- Network analysis applications.
- In-database features.
4. Data Sharing
Data sharing is a must in any data management lifecycle, especially as business applications have become increasingly interconnected.
There are four broad types of data that need to be shared:
- Data that needs to be shared among individuals in the same business area.
- Data that needs to be shared among data teams.
- Data that needs to be shared among customers.
- Data that needs to be shared among groups using a shared enterprise resource planning system (ERP).
With many of today’s software systems becoming increasingly interconnected, the above four data types are increasingly prevalent. A perfect example of this is Dialpad, which uses a virtual PBX to provide an integrated communications system with more functionality than your traditional business phone system. (Click here to learn more).
As well as the need to share data among organizations, businesses are increasingly adopting a sharing culture across organizations, both in the private and public sectors. This increases the possibility of data being shared among various departments or teams of employees. The purpose of data sharing is to improve productivity and minimize data maintenance.
This idea of sharing data has grown in parallel with cloud computing.
5. Data Archiving in the Data Management Lifecycle
Data archiving is a fundamental part of the data management lifecycle and is one of the most important data lifecycle activities. In fact, it is the lifecycle activity in which data is often tested, cleaned, and archived.
Data archiving ensures that data is protected, with the information being preserved and available for future access. Data archiving allows business users to reclaim their access to data by having access through the IT department instead of trying to retrieve data from the various servers themselves.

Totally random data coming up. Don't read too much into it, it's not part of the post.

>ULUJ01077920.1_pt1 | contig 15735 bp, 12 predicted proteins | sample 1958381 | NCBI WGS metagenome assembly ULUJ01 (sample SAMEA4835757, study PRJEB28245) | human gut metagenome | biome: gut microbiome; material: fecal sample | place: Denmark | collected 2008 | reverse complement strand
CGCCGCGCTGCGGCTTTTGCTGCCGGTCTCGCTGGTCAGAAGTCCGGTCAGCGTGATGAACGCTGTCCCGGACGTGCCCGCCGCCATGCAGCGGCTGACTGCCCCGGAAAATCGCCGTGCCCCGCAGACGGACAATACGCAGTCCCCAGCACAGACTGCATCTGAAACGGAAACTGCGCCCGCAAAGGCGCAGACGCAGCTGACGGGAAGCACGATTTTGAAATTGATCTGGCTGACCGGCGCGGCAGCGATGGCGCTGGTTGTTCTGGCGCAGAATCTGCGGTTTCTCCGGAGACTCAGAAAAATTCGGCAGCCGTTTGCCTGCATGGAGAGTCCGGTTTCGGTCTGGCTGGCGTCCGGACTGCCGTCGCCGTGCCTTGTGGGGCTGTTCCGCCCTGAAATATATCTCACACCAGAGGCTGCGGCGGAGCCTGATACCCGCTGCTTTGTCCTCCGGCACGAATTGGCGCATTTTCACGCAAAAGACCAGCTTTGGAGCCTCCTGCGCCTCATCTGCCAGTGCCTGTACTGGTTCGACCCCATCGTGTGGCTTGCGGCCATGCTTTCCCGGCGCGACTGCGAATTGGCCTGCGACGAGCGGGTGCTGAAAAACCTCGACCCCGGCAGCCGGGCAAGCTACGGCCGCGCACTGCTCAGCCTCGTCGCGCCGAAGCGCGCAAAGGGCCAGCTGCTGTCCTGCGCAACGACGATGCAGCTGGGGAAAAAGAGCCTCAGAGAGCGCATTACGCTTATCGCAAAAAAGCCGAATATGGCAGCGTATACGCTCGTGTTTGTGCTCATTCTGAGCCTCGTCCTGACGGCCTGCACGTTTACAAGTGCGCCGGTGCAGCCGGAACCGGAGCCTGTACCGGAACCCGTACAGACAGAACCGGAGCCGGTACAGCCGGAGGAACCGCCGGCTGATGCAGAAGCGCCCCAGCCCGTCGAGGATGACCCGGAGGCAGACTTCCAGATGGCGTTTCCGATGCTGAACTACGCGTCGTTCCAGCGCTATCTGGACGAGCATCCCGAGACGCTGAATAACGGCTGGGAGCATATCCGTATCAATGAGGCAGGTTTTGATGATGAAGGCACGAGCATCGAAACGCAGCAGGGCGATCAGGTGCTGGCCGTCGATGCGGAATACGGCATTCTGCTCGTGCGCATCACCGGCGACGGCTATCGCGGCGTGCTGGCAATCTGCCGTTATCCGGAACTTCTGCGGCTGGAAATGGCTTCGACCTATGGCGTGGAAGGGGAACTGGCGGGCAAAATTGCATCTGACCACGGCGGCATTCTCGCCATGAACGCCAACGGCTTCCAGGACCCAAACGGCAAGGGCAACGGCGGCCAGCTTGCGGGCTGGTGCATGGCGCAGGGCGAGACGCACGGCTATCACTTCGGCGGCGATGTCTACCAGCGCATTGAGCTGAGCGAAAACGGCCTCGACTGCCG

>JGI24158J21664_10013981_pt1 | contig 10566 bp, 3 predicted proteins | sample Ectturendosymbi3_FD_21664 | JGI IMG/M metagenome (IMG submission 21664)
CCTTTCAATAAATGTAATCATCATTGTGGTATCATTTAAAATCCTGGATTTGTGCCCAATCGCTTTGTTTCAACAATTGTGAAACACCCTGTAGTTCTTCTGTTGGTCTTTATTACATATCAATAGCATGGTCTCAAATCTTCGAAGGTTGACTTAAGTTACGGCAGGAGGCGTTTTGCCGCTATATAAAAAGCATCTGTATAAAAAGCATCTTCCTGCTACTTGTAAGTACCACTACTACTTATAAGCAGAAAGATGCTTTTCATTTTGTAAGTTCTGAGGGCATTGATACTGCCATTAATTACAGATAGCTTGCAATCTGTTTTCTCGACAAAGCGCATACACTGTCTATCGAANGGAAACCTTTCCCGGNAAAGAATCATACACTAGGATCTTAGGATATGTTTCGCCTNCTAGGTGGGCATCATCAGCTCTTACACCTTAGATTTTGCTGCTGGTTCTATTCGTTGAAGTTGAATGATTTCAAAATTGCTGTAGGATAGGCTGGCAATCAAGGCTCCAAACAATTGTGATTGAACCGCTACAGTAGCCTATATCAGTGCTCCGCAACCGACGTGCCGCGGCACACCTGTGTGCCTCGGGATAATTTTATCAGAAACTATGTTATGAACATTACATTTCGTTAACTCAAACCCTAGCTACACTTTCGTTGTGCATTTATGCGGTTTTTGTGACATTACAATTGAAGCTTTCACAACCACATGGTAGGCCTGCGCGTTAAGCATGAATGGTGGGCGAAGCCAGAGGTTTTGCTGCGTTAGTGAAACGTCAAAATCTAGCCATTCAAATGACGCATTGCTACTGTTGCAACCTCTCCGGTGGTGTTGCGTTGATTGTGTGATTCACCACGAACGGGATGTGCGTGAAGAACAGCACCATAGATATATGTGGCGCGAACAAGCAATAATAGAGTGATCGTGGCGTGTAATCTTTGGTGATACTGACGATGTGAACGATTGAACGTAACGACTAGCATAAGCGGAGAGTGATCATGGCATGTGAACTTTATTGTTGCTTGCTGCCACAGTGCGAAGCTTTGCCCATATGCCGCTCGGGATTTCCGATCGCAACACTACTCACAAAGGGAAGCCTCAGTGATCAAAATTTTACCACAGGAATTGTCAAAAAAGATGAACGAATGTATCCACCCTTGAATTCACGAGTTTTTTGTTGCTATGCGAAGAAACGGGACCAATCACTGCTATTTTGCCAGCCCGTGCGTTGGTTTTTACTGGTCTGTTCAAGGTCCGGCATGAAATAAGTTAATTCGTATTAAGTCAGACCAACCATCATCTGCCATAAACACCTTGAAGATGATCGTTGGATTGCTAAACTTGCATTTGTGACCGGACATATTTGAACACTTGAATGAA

With businesses facing the challenge of extracting more value from their data as they grow, the need to have access to archived data has become more pressing. Data archiving is one of the essential stages in the data management lifecycle, and it is also one that many organizations overlook. This can lead to the loss of valuable information in a data disaster or simply prolong the time to recover from the disaster.
6. Data Deletion | Data Re-use
Data deletion is the final step in the data management lifecycle, where the right to delete data is allocated and enforced. To fulfill its objective, the role of a data deletion committee must be carefully set up.
With data deletion, the right to delete data is defined, and the data manager must ensure that the right to delete data is honored. A deletion process must be implemented, with an effective data deletion policy and an action plan that outlines how to achieve the objective of data deletion.
Beyond data deletion, the elimination of duplicate or redundant data is also critical in the process. Some organizations have an obligation to delete duplicate or redundant data in cases where the value of the data has already been captured. It is vital that companies look into data optimization methods to make their businesses more scalable and efficient while also protecting their users.
For example, a data reuse plan can help drive better business results by identifying the correct data to integrate with the next iteration of the business processes.
Why is data management important?
The right information is the key to successful business practices, which makes data management so important.
When data management is executed right, it can help businesses streamline their processes and improve customer service. Companies can also obtain more insights to analyze performance and better understand their customers.
By taking a data management approach, businesses can collect information quickly and cost-efficiently and store that information in a secure environment. In addition to data lifecycle
management, other automations may provide you with better access to data, for instance, using an order management system e-commerce or a visitor behavior analysis tool.
What are the benefits of a data management lifecycle?
There are numerous advantages to data lifecycle management, such as reducing costs by allowing data to be accessed and utilized more widely. Data-driven businesses also save time as it enables them to eliminate costly and time-consuming data management processes and encourages more collaborative data sharing among employees and users.
1. Compliance with data regulations